At present, we have not recorded any deaths, which is a small miracle. However more than 300 people have required urgent hospital treatment following their arrival in Briançon, according to figures from Tous Migrants. Two people sustained amputations last year due to hypothermia, whereas two others were seriously injured after falling down a ravine while evading a police check in August 2017.

In Nice, Martine Landry, an activist from Amnesty International, will be tried on the 14 February:

pour « avoir facilité l’entrée de deux mineurs étrangers en situation irrégulière […], en ayant pris en charge et convoyé pédestrement ces deux mineurs du poste frontière côté Italie [Vintimille] au poste frontière côté France [Menton] ».

for ‘having assisted two underage, illegal migrants to enter the country […] by escorting them, on foot, from the border checkpoint on the Italian side in Vintimille across to the French checkpoint in Menton’.

Finally, we should mention the engagement of Houssam El-Assimi (profile from the Le Monde website) and his subsequent series of trials :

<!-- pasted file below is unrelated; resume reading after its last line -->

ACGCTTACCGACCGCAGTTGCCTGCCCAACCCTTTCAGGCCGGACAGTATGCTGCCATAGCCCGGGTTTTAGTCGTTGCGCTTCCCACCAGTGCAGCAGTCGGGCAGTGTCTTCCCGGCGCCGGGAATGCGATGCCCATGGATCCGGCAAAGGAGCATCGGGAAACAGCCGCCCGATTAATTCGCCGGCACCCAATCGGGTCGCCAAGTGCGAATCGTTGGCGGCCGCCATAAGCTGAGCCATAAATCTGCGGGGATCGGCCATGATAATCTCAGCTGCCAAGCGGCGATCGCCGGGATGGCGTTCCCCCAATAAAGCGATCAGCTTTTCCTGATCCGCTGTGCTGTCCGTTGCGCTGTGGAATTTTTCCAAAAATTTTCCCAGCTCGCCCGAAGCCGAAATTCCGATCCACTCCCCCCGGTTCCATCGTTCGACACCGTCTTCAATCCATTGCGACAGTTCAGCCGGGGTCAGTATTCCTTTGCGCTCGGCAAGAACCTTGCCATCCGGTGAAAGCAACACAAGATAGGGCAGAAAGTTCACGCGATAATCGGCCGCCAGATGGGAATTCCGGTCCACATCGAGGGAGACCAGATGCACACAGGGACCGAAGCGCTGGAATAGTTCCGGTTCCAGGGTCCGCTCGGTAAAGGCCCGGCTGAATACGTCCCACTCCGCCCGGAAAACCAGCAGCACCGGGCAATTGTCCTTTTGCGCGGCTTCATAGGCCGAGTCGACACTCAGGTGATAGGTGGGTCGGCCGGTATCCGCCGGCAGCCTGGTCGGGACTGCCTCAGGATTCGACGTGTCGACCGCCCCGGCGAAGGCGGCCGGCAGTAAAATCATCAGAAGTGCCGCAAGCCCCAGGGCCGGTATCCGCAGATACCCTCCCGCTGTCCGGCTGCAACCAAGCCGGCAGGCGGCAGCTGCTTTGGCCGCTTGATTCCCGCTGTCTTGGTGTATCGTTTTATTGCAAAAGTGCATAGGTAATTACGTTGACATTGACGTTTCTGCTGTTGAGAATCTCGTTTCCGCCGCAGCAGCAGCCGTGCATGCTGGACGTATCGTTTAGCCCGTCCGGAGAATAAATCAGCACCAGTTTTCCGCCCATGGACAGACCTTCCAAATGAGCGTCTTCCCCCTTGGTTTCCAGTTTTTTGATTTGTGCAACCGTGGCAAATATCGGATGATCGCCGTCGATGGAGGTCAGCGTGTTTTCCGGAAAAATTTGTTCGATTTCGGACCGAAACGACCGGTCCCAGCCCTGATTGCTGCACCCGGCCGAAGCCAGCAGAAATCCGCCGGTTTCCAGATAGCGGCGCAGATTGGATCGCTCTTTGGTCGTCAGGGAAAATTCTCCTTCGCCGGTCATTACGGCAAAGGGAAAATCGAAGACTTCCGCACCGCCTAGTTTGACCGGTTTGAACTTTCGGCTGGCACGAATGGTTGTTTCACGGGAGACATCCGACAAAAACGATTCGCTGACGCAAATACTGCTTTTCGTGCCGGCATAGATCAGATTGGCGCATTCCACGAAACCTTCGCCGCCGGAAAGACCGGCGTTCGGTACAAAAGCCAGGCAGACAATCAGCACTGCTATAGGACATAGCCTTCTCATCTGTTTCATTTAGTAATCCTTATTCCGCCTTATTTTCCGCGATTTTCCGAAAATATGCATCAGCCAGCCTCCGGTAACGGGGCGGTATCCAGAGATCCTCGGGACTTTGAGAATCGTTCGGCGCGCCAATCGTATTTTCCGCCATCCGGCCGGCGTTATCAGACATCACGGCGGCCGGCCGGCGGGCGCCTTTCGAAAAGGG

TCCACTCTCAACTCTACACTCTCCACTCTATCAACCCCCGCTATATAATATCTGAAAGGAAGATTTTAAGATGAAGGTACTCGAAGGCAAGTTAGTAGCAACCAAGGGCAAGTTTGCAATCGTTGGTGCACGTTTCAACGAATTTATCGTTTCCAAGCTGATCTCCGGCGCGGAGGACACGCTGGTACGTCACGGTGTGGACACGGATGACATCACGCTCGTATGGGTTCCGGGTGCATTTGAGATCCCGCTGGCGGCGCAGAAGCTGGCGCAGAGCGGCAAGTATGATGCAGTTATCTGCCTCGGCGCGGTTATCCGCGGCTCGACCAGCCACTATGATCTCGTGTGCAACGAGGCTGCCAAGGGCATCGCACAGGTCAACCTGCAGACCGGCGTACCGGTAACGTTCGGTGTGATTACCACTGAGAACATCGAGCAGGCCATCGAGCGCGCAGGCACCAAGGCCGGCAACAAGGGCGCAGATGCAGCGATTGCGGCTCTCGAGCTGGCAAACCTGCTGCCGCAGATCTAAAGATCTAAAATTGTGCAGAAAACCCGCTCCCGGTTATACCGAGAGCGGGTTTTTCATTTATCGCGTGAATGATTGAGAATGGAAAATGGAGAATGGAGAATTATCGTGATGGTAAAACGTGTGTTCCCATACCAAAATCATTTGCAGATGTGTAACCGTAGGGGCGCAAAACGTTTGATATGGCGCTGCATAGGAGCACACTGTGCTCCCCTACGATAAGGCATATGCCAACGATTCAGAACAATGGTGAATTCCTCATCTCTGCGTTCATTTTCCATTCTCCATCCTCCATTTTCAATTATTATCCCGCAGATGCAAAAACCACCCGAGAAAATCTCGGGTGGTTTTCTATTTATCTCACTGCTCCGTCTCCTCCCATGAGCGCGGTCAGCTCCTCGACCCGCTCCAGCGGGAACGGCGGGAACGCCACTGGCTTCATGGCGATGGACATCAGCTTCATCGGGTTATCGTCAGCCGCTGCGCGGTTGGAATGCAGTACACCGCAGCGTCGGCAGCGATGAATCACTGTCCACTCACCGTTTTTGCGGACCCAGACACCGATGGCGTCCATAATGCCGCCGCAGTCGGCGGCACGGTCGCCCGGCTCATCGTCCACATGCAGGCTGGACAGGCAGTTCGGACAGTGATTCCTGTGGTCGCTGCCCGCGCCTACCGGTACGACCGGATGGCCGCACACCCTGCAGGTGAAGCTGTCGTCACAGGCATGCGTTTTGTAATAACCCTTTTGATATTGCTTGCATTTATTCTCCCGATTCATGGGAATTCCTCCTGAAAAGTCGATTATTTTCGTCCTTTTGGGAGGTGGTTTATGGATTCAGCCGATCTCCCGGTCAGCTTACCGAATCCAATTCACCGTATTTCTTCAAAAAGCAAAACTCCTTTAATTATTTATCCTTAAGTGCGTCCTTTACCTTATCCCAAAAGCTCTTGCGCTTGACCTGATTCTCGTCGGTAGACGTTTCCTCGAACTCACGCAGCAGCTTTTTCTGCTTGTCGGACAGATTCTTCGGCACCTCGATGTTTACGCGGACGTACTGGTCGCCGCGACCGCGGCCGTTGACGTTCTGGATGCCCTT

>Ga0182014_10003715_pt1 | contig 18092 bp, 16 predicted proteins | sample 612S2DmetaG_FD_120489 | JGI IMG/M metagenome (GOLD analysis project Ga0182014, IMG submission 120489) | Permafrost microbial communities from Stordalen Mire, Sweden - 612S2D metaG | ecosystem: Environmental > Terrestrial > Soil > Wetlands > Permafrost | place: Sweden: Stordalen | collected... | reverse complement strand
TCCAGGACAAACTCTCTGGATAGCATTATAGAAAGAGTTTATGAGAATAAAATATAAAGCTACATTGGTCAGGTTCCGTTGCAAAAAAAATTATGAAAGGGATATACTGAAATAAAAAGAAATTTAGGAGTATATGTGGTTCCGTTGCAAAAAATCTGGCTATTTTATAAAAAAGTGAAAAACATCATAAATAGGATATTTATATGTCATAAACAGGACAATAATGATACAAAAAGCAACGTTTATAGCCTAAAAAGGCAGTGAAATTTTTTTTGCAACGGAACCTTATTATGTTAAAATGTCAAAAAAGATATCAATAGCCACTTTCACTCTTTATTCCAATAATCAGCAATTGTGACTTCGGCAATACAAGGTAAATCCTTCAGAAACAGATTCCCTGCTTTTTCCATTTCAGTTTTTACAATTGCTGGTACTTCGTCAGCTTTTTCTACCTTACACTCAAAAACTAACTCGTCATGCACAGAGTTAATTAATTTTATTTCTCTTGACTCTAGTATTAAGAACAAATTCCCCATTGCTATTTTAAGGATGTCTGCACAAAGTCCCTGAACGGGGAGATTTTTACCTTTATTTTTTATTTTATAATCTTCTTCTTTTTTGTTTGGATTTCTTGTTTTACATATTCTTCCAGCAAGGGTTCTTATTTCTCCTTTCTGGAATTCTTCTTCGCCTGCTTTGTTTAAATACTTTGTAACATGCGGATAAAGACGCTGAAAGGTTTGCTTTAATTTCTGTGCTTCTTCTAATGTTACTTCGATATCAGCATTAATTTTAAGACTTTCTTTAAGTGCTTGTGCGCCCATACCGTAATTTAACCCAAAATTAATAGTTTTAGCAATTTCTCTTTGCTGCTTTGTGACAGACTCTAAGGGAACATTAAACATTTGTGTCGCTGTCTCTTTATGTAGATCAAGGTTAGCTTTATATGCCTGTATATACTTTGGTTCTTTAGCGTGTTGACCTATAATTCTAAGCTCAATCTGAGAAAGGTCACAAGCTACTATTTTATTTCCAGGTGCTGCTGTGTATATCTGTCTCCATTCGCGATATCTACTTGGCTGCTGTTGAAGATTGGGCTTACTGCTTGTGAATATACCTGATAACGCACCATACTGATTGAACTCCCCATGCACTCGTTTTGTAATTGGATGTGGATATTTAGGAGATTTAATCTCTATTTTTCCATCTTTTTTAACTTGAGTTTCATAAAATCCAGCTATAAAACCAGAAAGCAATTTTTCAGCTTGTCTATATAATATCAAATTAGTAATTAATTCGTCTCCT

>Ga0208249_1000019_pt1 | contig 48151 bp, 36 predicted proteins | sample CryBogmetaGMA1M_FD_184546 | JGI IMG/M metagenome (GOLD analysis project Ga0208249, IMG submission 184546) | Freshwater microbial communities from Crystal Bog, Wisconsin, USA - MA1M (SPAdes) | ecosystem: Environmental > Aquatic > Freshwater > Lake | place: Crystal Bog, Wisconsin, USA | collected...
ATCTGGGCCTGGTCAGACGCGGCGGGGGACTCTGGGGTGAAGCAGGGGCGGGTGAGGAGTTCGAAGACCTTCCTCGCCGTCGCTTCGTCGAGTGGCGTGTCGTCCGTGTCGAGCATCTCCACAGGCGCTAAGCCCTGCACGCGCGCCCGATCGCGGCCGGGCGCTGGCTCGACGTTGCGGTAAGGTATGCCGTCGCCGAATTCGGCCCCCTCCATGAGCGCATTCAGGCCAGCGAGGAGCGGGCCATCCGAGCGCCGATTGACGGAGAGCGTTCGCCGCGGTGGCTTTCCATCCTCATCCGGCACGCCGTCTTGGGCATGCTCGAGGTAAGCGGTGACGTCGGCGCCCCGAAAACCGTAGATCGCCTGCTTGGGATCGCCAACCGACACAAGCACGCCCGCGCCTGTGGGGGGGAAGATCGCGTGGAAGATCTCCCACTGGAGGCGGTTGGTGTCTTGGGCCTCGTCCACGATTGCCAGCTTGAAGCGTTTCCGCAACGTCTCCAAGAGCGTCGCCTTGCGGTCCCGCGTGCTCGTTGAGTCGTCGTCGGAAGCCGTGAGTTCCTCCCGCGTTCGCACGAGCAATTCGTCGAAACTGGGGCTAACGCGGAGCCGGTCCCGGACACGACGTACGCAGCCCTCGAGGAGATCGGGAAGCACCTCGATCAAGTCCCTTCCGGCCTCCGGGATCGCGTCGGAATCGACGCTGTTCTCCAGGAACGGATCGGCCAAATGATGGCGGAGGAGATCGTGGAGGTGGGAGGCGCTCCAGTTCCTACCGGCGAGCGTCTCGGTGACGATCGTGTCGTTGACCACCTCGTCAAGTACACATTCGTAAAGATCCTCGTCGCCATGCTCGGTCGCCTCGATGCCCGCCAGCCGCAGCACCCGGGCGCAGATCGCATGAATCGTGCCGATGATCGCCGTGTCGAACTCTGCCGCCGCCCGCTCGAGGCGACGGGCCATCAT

Pilier du collectif de soutien “La Chapelle Debout” […] Houssam El-Assimi, lui, a développé un engagement multiforme : il traduit de l’arabe au français pour les demandes d’asile, rend des visites dans les centres de rétention, constitue des dossiers pour éviter les renvois vers les pays en guerre, etc.[…] Cette fois, il comparaît pour « violences volontaires sur personne dépositaire de l’autorité publique, rébellion, à Paris, le 30 septembre 2016 »…Ce jour-là, alors que les policiers opèrent un contrôle d’identité de migrants, le militant court d’un groupe à l’autre leur conseillant de s’enfuir. Après, les versions diffèrent. Houssam El-Assimi est accusé d’avoir été violent envers un policier. Lui nie. « C’est moi qui ai eu trois jours d’ITT [incapacité temporaire de travail] et me retrouve accusé de violence et de rébellion », déplore-t-il.

As the backbone of the support group ‘La Chapelle Debout’ […], Houssam El-Assimi's engagement is multifaceted: he translates asylum applications from Arabic into French, makes visits to detention centres, compiles dossiers to avoid returning people to war-torn countries, etc. […] This time, he is appearing in court for ‘voluntary violence against a public order enforcement officer and rebellion in Paris on 30 September 2016'… On that day, during identity checks on migrants by police officers, the activist ran from group to group, advising them to flee. After this, the versions of events differ. Houssam El-Assimi is accused of being violent towards a police officer. He denies this. ‘I am the one who was off work sick for three days and yet I am accused of violence and rebellion’, he states.